The Gift of Winter, by Stardust, Contemplating

For many of us in the Northern Hemisphere, we are about to enter a wonderful season!  Winter is an incredible gift which we all too easily take for granted, or worse, complain about.

Like the constantly changing sky, the constantly changing seasons provide us with a continuous wonder to behold, with new beauty every day, if we only take a moment to notice and appreciate it.  We could live our lives with our heads down, punching the clock day after day, or open ourselves to the joy which is here for us.  Years ago, I suddenly realized how bizarre our seasons actually are.  Can you imagine what it would be like to talk with someone who lived on an otherwise Earthlike planet with no axial tilt, who had no idea that changing seasons were possible?

Image result for earthlike planet

 It might go something like:

“you’ve got to be kidding me.  You’re saying you sometimes shift Northwards on the planet’s surface?!?”


“Not exactly.  I mean, we don’t actually move.  But the weather becomes like that of the North.”


“….and you don’t have to move?  It just happens?  Like, without warning?”


“Oh, we know when it’ll happen – it happens with one cycle about every 365 days.”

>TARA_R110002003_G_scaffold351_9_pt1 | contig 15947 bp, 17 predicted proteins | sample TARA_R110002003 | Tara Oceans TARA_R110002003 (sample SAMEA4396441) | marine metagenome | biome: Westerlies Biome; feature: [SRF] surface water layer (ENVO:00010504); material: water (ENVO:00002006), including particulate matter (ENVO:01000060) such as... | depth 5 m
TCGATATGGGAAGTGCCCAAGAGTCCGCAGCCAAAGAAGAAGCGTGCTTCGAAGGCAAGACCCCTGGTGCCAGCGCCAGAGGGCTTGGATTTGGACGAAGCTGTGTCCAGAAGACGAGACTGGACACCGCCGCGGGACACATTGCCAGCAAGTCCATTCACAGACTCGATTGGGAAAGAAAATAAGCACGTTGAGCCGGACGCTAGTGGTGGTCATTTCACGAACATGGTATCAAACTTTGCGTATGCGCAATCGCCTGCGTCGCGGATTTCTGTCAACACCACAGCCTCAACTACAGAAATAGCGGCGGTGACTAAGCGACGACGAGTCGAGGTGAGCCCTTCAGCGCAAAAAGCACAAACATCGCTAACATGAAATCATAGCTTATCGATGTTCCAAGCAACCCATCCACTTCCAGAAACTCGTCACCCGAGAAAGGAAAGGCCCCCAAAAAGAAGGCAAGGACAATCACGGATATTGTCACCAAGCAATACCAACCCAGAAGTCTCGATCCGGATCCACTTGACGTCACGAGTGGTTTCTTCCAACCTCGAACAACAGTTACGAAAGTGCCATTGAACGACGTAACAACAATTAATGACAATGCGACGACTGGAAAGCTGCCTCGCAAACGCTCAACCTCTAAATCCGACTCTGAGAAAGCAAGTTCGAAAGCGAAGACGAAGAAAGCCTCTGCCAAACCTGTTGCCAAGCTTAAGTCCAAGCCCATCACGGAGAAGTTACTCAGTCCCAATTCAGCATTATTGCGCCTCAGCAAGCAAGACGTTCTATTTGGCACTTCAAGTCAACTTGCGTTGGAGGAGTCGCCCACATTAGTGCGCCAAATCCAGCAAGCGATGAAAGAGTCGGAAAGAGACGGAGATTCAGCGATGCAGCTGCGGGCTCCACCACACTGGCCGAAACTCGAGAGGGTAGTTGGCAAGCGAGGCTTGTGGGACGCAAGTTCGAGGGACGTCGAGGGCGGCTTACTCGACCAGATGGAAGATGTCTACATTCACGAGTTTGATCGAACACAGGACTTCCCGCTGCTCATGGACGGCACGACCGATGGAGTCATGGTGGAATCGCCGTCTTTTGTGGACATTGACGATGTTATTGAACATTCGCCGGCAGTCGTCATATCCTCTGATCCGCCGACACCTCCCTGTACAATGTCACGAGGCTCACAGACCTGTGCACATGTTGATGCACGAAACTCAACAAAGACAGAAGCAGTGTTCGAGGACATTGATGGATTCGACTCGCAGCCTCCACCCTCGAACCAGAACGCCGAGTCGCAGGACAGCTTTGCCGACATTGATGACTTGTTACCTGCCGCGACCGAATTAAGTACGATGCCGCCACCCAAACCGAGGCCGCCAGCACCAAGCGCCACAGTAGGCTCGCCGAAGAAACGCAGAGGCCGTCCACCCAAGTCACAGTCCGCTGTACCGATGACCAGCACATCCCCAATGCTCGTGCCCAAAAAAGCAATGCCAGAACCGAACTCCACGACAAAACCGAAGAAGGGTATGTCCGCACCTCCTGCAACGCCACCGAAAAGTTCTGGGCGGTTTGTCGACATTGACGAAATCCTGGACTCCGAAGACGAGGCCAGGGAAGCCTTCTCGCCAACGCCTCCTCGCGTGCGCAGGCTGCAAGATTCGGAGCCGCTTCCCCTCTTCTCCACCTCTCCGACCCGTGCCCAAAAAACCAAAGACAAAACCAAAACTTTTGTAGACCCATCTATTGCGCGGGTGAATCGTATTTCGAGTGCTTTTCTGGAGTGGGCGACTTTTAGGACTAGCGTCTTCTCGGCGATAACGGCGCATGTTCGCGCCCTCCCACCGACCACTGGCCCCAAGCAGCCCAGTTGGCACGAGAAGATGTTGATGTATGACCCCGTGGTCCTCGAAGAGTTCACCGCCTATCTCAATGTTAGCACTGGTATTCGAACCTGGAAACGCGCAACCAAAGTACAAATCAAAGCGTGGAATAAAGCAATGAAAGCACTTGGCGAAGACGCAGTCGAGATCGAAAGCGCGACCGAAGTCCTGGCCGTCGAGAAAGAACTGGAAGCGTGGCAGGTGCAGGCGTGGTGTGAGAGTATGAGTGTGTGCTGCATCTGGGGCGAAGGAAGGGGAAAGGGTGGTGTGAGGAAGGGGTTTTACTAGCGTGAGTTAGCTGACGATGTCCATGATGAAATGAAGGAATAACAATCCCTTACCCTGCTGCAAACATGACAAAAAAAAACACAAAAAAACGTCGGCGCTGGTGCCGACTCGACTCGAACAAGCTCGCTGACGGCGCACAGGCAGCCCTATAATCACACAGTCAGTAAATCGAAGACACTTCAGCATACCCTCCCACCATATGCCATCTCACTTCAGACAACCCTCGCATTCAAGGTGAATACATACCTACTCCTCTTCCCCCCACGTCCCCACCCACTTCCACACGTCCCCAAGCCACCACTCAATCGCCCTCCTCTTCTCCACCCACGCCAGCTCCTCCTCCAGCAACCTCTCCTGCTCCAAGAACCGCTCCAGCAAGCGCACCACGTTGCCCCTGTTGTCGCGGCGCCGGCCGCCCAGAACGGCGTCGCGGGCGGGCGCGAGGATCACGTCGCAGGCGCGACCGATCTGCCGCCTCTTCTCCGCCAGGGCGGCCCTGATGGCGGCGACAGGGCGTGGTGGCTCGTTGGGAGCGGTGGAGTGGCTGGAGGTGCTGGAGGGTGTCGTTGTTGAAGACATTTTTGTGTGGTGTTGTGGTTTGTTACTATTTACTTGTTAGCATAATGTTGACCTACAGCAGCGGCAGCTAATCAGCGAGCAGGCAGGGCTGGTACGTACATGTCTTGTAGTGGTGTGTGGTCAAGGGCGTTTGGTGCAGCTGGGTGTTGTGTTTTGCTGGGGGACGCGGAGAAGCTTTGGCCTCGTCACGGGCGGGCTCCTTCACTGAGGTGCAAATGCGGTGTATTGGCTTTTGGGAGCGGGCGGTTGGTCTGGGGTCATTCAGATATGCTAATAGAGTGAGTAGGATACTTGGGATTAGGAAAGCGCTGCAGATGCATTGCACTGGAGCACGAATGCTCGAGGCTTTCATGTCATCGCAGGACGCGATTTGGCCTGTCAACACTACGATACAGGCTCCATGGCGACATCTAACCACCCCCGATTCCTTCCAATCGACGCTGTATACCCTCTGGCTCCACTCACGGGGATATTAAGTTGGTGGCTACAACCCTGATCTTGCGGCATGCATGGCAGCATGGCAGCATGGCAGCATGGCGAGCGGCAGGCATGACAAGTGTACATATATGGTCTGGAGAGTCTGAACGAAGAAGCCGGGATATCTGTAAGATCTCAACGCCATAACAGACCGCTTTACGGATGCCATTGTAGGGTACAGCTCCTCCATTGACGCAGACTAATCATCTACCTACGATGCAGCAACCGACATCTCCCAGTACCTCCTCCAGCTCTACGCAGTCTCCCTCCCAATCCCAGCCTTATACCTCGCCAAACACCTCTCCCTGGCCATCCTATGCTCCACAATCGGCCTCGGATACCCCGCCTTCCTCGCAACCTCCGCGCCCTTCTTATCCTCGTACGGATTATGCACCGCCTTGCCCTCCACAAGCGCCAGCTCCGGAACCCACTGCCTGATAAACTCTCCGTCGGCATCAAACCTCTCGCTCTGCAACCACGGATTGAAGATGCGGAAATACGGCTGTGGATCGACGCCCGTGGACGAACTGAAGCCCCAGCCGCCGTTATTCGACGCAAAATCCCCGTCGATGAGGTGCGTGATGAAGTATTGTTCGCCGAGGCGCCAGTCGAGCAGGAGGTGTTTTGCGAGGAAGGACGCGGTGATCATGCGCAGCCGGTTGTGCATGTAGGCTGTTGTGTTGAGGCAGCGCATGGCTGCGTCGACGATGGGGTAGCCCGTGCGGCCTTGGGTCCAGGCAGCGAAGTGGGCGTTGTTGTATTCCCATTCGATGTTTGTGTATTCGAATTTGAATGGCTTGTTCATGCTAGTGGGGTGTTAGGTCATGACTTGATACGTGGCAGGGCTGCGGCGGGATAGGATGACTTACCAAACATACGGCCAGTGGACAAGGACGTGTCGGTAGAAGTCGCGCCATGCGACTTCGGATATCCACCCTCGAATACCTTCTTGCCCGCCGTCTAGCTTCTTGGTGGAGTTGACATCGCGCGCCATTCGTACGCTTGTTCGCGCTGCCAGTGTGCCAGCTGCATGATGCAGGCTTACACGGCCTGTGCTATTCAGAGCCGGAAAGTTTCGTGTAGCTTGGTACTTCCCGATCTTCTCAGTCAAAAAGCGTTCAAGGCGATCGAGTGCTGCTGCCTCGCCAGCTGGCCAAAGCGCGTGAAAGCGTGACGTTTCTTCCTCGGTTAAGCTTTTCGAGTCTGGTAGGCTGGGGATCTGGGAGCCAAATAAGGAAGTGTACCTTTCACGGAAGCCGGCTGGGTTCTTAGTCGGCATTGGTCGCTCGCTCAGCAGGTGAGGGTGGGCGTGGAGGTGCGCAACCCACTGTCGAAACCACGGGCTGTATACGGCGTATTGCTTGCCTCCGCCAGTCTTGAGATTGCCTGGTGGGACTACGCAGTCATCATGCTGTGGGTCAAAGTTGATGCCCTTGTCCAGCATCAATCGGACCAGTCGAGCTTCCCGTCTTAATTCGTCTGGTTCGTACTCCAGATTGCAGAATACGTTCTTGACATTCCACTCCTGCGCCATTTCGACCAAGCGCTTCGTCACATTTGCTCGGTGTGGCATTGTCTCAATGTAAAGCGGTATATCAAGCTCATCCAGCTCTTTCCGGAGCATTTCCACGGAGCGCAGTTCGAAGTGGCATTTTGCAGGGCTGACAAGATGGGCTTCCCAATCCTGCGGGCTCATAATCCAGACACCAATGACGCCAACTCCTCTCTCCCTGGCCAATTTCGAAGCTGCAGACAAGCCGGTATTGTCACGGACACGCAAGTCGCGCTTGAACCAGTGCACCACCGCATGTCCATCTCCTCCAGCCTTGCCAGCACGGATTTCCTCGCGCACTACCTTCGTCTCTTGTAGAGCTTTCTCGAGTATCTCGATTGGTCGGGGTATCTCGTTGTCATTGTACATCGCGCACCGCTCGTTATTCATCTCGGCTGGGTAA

“So one day it suddenly gets cold, then warms back up the next day?”


“No, no – it’s gradual.  It kinda blends into the next season, so we get at least weeks of each climate.  That’s on top of the regular variation like you have.”


“So everyone gets to sample the different climates?”


“most people – it doesn’t change as much near the equator.  Each climate (or “season”) lasts just long enough to fully experience it – much longer and it might get tiring or boring.”


“that would be amazing!  How do you still do your regular work – isn’t everyone fascinated by it, going outside everyday to see the change?”


“everyone expects it, as a fact of life.  Sadly, some even take it for granted!  But it is pretty cool.  In fact, it’s become a major part of many of our different cultures, and is often part our religions, holidays, cooking choices, clothing fashions, and more!”


“But what about the animals?  These ‘seasons’ as you call them, would cause massive extinctions!  An animal from one climate obviously can’t live in a different climate.”